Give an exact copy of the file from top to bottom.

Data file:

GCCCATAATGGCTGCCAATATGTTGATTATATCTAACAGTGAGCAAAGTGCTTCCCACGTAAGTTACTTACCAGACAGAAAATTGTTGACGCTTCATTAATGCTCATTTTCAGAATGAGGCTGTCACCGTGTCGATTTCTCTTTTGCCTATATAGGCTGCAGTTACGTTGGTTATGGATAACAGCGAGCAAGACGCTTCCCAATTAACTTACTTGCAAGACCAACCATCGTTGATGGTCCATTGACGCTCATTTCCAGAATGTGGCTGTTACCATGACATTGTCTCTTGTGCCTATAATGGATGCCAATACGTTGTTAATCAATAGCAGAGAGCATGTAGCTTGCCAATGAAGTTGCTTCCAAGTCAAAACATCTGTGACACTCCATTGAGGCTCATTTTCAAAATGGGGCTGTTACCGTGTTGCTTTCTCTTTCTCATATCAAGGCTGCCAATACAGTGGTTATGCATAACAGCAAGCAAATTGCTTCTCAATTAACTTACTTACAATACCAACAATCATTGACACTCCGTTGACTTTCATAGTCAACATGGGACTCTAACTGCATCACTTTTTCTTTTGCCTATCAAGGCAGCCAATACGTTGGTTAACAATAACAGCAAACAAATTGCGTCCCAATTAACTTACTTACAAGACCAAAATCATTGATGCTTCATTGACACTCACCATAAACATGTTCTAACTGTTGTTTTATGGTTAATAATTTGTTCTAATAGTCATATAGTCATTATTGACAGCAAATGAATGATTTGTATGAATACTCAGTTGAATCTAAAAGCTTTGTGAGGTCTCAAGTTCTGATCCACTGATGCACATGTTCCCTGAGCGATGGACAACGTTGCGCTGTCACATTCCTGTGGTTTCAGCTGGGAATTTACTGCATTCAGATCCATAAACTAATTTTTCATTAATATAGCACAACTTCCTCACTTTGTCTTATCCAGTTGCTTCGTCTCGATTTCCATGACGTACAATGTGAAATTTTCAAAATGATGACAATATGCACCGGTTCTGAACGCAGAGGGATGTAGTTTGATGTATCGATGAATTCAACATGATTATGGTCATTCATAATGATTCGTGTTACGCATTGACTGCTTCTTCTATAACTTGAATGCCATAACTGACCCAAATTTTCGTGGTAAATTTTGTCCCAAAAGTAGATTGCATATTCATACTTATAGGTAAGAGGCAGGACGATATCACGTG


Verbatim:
GCCCATAATGGCTGCCAATATGTTGATTATATCTAACAGTGAGCAAAGTGCTTCCCACGTAAGTTACTTACCAGACAGAAAATTGTTGACGCTTCATTAATGCTCATTTTCAGAATGAGGCTGTCACCGTGTCGATTTCTCTTTTGCCTATATAGGCTGCAGTTACGTTGGTTATGGATAACAGCGAGCAAGACGCTTCCCAATTAACTTACTTGCAAGACCAACCATCGTTGATGGTCCATTGACGCTCATTTCCAGAATGTGGCTGTTACCATGACATTGTCTCTTGTGCCTATAATGGATGCCAATACGTTGTTAATCAATAGCAGAGAGCATGTAGCTTGCCAATGAAGTTGCTTCCAAGTCAAAACATCTGTGACACTCCATTGAGGCTCATTTTCAAAATGGGGCTGTTACCGTGTTGCTTTCTCTTTCTCATATCAAGGCTGCCAATACAGTGGTTATGCATAACAGCAAGCAAATTGCTTCTCAATTAACTTACTTACAATACCAACAATCATTGACACTCCGTTGACTTTCATAGTCAACATGGGACTCTAACTGCATCACTTTTTCTTTTGCCTATCAAGGCAGCCAATACGTTGGTTAACAATAACAGCAAACAAATTGCGTCCCAATTAACTTACTTACAAGACCAAAATCATTGATGCTTCATTGACACTCACCATAAACATGTTCTAACTGTTGTTTTATGGTTAATAATTTGTTCTAATAGTCATATAGTCATTATTGACAGCAAATGAATGATTTGTATGAATACTCAGTTGAATCTAAAAGCTTTGTGAGGTCTCAAGTTCTGATCCACTGATGCACATGTTCCCTGAGCGATGGACAACGTTGCGCTGTCACATTCCTGTGGTTTCAGCTGGGAATTTACTGCATTCAGATCCATAAACTAATTTTTCATTAATATAGCACAACTTCCTCACTTTGTCTTATCCAGTTGCTTCGTCTCGATTTCCATGACGTACAATGTGAAATTTTCAAAATGATGACAATATGCACCGGTTCTGAACGCAGAGGGATGTAGTTTGATGTATCGATGAATTCAACATGATTATGGTCATTCATAATGATTCGTGTTACGCATTGACTGCTTCTTCTATAACTTGAATGCCATAACTGACCCAAATTTTCGTGGTAAATTTTGTCCCAAAAGTAGATTGCATATTCATACTTATAGGTAAGAGGCAGGACGATATCACGTG